Plaintiffs also adduced evidence that they had deposited a sum of money in escrow to pay certain of the building costs and that defendants had so drawn on that account as to use up $582.87 to which defendants were not entitled under the contract and the prices it established for the items involved.
At the close of plaintiffs' evidence defendants filed a "Motion For Interpretation of the Contract" asking that the court determine and declare that the contract was not one for a fixed price. The trial court sustained this motion. Defendants then moved for a Directed Verdict which the court also sustained. Plaintiffs have appealed from the resultant judgment for defendants upon plaintiffs' petition assigning as error the trial court's action in sustaining these two motions. While the judgment *346 entered is not too clear it apparently also is against defendants on their counterclaim, and defendants not only have not appealed but also have not appeared on this appeal by plaintiffs nor favored us with a brief.
Plaintiffs in their brief rest their charge of error of the court having wrongfully directed a verdict for defendants on plaintiffs' petition, on the single contention that the court erroneously interpreted the contract not to be one for a fixed price regardless of what the actual cost of construction was to the contractor. We limit ourselves to a consideration of that contention.
If the contract may reasonably be construed in accordance with plaintiffs' belief that it was for a fixed price of $15,993.30 plus a 10% contractor's fee of $1,599.93 thereon together with the cost of authorized extras, the trial court did err in its direction of a verdict for defendants, and it will be necessary to order a new trial. If, however, as defendants contended at the trial, the contract was unambiguous and did not establish a fixed price but obligated plaintiffs to pay for the actual construction costs of the house plus a 10% contractor's fee, plaintiffs tacitly concede they are not entitled to any ultimate recovery and are content to let the judgment stand.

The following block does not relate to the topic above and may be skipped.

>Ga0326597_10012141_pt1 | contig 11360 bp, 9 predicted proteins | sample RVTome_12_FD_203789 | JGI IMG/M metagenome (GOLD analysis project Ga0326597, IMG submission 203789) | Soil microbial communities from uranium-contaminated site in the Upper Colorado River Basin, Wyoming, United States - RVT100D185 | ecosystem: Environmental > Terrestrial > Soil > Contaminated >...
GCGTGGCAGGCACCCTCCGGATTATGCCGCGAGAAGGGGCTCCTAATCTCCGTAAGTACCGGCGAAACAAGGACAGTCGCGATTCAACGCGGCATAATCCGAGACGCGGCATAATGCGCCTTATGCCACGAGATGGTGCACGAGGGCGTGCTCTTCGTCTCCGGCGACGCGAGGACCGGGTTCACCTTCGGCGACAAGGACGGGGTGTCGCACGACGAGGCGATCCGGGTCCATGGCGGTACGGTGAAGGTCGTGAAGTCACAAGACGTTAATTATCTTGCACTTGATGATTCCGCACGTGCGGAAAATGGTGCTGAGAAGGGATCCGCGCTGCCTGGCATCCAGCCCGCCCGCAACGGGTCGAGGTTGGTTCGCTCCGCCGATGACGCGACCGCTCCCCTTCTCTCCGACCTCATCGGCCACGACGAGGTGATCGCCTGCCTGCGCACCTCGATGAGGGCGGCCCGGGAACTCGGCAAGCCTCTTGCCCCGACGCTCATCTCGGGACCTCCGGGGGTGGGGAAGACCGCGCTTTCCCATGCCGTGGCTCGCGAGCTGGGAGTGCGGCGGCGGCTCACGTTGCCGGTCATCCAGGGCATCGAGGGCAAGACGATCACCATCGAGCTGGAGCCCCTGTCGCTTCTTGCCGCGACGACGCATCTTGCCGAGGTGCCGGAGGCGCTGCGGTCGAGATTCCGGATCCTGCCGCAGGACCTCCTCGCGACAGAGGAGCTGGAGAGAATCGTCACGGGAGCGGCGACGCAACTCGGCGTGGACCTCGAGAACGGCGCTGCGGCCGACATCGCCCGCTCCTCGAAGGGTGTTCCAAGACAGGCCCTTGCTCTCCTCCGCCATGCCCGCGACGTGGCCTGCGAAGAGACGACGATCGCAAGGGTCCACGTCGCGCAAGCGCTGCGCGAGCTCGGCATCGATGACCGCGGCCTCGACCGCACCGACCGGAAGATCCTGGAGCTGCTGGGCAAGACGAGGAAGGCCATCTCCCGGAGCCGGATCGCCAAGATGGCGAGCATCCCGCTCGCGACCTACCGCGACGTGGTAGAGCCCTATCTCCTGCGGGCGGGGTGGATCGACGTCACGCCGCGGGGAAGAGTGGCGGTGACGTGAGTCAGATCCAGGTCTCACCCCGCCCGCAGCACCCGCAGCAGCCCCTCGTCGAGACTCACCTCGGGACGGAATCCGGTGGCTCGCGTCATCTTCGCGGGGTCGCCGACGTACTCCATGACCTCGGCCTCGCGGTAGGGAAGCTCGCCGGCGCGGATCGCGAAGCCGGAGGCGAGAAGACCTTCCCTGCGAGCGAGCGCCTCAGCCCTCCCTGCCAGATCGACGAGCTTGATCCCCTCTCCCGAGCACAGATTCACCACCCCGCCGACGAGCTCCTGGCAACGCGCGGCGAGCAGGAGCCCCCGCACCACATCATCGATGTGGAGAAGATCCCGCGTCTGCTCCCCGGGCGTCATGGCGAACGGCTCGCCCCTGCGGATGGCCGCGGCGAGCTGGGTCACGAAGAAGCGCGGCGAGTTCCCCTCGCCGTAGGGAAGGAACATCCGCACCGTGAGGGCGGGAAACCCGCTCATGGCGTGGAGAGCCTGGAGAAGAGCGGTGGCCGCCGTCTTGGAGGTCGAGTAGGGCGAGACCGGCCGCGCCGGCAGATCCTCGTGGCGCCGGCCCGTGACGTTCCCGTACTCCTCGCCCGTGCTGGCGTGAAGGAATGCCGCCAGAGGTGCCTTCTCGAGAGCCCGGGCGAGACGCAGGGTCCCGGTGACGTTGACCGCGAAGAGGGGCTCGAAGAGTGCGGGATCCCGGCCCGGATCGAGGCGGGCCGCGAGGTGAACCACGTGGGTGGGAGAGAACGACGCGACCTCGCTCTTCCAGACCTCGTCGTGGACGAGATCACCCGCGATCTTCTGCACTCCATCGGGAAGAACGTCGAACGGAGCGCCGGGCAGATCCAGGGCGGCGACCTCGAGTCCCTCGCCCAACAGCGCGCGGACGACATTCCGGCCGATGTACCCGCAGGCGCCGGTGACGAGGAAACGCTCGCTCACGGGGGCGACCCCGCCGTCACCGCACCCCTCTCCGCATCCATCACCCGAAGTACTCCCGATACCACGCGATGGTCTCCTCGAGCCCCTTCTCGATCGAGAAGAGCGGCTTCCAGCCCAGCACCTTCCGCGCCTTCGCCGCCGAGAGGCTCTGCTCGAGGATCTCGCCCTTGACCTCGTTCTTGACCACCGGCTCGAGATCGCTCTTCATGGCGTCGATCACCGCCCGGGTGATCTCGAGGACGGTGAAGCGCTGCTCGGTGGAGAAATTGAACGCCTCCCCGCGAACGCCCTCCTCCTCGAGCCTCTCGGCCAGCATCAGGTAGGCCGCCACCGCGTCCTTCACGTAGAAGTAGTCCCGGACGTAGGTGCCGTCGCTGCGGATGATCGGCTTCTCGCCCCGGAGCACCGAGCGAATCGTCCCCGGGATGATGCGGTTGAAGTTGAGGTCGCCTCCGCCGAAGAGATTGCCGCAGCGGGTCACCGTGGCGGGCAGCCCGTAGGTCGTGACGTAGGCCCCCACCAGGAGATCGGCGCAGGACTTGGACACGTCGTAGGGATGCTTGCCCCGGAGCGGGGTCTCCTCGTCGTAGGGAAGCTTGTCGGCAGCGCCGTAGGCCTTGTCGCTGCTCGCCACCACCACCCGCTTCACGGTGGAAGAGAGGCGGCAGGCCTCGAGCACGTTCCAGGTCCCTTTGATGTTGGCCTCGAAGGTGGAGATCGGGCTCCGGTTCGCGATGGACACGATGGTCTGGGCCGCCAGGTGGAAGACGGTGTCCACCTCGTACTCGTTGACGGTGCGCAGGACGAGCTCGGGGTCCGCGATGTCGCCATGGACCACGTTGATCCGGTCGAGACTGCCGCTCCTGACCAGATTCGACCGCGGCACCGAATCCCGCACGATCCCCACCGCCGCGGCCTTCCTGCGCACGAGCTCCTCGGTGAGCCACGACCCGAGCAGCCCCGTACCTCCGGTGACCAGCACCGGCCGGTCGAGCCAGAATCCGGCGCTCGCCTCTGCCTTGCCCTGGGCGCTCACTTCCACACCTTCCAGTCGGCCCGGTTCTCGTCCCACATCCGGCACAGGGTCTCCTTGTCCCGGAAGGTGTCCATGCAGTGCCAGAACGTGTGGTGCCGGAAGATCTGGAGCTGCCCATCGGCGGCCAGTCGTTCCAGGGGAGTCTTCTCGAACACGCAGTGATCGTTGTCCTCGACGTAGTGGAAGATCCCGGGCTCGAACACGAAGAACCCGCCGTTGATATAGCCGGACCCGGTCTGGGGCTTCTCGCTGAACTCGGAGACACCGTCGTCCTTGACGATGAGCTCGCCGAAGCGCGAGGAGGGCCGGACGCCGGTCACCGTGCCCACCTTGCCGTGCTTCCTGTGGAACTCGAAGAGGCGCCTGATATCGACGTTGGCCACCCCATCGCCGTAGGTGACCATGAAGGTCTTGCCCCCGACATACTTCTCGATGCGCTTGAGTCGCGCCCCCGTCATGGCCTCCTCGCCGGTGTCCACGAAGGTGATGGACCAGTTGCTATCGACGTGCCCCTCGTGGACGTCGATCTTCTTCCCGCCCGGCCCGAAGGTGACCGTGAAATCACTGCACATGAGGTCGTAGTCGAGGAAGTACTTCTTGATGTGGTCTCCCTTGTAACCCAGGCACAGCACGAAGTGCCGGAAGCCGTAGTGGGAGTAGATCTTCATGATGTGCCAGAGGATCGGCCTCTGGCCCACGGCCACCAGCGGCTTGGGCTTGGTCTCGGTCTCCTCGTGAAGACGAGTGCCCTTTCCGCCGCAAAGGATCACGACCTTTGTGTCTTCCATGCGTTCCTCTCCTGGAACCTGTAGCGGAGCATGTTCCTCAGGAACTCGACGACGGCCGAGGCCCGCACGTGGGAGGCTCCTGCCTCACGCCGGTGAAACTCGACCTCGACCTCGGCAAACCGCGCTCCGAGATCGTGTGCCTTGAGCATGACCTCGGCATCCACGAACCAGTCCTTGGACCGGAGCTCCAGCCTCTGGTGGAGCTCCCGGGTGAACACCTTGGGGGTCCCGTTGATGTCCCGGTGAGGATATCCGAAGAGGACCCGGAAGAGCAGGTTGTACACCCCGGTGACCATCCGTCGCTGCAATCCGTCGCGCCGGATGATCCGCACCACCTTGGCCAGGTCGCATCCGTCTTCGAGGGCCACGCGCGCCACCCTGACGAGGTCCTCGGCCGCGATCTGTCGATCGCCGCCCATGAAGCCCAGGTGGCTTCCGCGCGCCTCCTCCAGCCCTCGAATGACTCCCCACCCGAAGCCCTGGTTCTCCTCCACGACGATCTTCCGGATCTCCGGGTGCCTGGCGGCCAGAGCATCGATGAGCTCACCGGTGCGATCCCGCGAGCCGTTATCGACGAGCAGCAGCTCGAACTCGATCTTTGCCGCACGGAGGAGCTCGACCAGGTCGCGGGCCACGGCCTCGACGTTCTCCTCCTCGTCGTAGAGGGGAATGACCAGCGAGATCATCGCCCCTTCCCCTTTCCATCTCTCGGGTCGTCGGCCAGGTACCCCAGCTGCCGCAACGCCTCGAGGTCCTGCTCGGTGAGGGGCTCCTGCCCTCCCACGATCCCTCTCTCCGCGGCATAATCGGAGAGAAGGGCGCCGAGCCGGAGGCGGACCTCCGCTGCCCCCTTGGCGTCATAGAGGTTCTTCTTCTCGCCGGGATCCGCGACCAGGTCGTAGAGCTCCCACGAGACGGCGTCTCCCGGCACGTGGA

Thus, whether the trial court erred is determined by the meaning of the contract. Although we will refer to additional provisions of the contract in later discussion we believe it helpful to set out sections 4 and 5 at this time:"4. Owners agree to pay the Contractor the sum of ten percent of construction cost estimated to be $15,999.30, Contractor's fixed fee being, $1,599.93, payable as follows:
"(a) $533.31 1/3 upon execution of this Agreement."(b) $533.31 1/3 when the building is ready for sheet rock. "(c) $533.31 1/3 within thirty (30) days of completion of the contract and work hereunder and acceptance by Owners. "5. Owners agree to pay Contractor in current funds all costs necessarily incurred for the proper prosecution of the work and paid directly by Contractor, with respect to the following: "(a) All labor, including Social Security, Old Age Benefits and other taxes related thereto.
"(b) All permit fees."(c) All materials, supplies, equipment and transportation required by Contractor for the proper execution of the work.
"(d) All sub-contracts."
The cardinal rule in the interpretation of a contract is to ascertain the intention of the parties and to give effect to that intention. Where there is no ambiguity in the contract the intention of the parties is to be gathered from it and it alone, and it becomes the duty of the court and not the jury to state its clear meaning. McFarland v. Gillioz, 327 Mo. 690, 37 S.W.2d 911; National Corporation v. Allan, Mo. App., 280 S.W.2d 428(3). A court will not resort to construction where the intent of the parties is expressed in clear and unambiguous language for there is nothing to construe. Mickelberry's Food Products Co. v. Haeussermann, Mo.Sup., 247 S.W.2d 731 (5). It is only where the contract is ambiguous and not clear that resort to extrinsic evidence is proper to resolve the ambiguity. See 17 C.J.S. Contracts § 321, p. 749; 12 Am.Jur., Contracts, Section 229, page 753.
A contract is not rendered ambiguous by the fact that the parties do not agree upon the proper construction to be given it. Mickelberry's Food Products Co. v. Haeussermann, supra, 247 S.W.2d 731 (6). A contract is ambiguous only when *347 it is reasonably susceptible of different constructions. In determining whether or not there is such an ambiguity as calls for construction, the whole instrument must be considered. Writings made a part of the contract by annexation or reference are to be considered in determining whether or not it is ambiguous